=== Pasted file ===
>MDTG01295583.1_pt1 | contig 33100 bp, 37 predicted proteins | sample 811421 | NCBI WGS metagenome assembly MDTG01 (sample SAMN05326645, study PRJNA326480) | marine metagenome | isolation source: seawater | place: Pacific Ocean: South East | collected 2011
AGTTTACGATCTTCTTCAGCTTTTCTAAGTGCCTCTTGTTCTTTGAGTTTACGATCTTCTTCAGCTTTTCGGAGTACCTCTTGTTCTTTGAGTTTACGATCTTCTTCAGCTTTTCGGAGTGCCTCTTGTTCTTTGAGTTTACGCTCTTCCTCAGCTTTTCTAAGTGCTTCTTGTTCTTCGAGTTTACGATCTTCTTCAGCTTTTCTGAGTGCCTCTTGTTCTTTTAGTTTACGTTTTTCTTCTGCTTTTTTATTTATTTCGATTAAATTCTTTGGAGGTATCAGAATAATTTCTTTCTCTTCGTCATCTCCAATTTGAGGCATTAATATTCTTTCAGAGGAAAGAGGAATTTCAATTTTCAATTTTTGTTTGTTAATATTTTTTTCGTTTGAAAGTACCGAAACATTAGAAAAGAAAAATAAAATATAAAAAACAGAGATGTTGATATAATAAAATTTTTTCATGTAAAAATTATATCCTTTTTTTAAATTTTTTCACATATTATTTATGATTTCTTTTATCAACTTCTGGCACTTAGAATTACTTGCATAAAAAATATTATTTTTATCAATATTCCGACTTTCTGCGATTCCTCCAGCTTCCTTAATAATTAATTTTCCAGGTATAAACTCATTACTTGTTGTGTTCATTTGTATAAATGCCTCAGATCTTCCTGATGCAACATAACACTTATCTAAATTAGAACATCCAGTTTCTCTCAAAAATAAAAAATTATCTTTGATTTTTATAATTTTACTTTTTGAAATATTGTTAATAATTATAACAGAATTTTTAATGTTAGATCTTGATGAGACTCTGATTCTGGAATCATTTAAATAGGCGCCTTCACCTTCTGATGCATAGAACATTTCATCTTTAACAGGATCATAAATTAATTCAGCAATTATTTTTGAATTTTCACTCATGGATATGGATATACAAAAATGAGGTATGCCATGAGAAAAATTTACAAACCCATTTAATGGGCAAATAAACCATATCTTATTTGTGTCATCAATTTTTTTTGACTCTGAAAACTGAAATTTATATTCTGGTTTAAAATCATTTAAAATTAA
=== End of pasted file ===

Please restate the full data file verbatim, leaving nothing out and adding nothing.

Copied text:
>MDTG01295583.1_pt1 | contig 33100 bp, 37 predicted proteins | sample 811421 | NCBI WGS metagenome assembly MDTG01 (sample SAMN05326645, study PRJNA326480) | marine metagenome | isolation source: seawater | place: Pacific Ocean: South East | collected 2011
AGTTTACGATCTTCTTCAGCTTTTCTAAGTGCCTCTTGTTCTTTGAGTTTACGATCTTCTTCAGCTTTTCGGAGTACCTCTTGTTCTTTGAGTTTACGATCTTCTTCAGCTTTTCGGAGTGCCTCTTGTTCTTTGAGTTTACGCTCTTCCTCAGCTTTTCTAAGTGCTTCTTGTTCTTCGAGTTTACGATCTTCTTCAGCTTTTCTGAGTGCCTCTTGTTCTTTTAGTTTACGTTTTTCTTCTGCTTTTTTATTTATTTCGATTAAATTCTTTGGAGGTATCAGAATAATTTCTTTCTCTTCGTCATCTCCAATTTGAGGCATTAATATTCTTTCAGAGGAAAGAGGAATTTCAATTTTCAATTTTTGTTTGTTAATATTTTTTTCGTTTGAAAGTACCGAAACATTAGAAAAGAAAAATAAAATATAAAAAACAGAGATGTTGATATAATAAAATTTTTTCATGTAAAAATTATATCCTTTTTTTAAATTTTTTCACATATTATTTATGATTTCTTTTATCAACTTCTGGCACTTAGAATTACTTGCATAAAAAATATTATTTTTATCAATATTCCGACTTTCTGCGATTCCTCCAGCTTCCTTAATAATTAATTTTCCAGGTATAAACTCATTACTTGTTGTGTTCATTTGTATAAATGCCTCAGATCTTCCTGATGCAACATAACACTTATCTAAATTAGAACATCCAGTTTCTCTCAAAAATAAAAAATTATCTTTGATTTTTATAATTTTACTTTTTGAAATATTGTTAATAATTATAACAGAATTTTTAATGTTAGATCTTGATGAGACTCTGATTCTGGAATCATTTAAATAGGCGCCTTCACCTTCTGATGCATAGAACATTTCATCTTTAACAGGATCATAAATTAATTCAGCAATTATTTTTGAATTTTCACTCATGGATATGGATATACAAAAATGAGGTATGCCATGAGAAAAATTTACAAACCCATTTAATGGGCAAATAAACCATATCTTATTTGTGTCATCAATTTTTTTTGACTCTGAAAACTGAAATTTATATTCTGGTTTAAAATCATTTAAAATTAA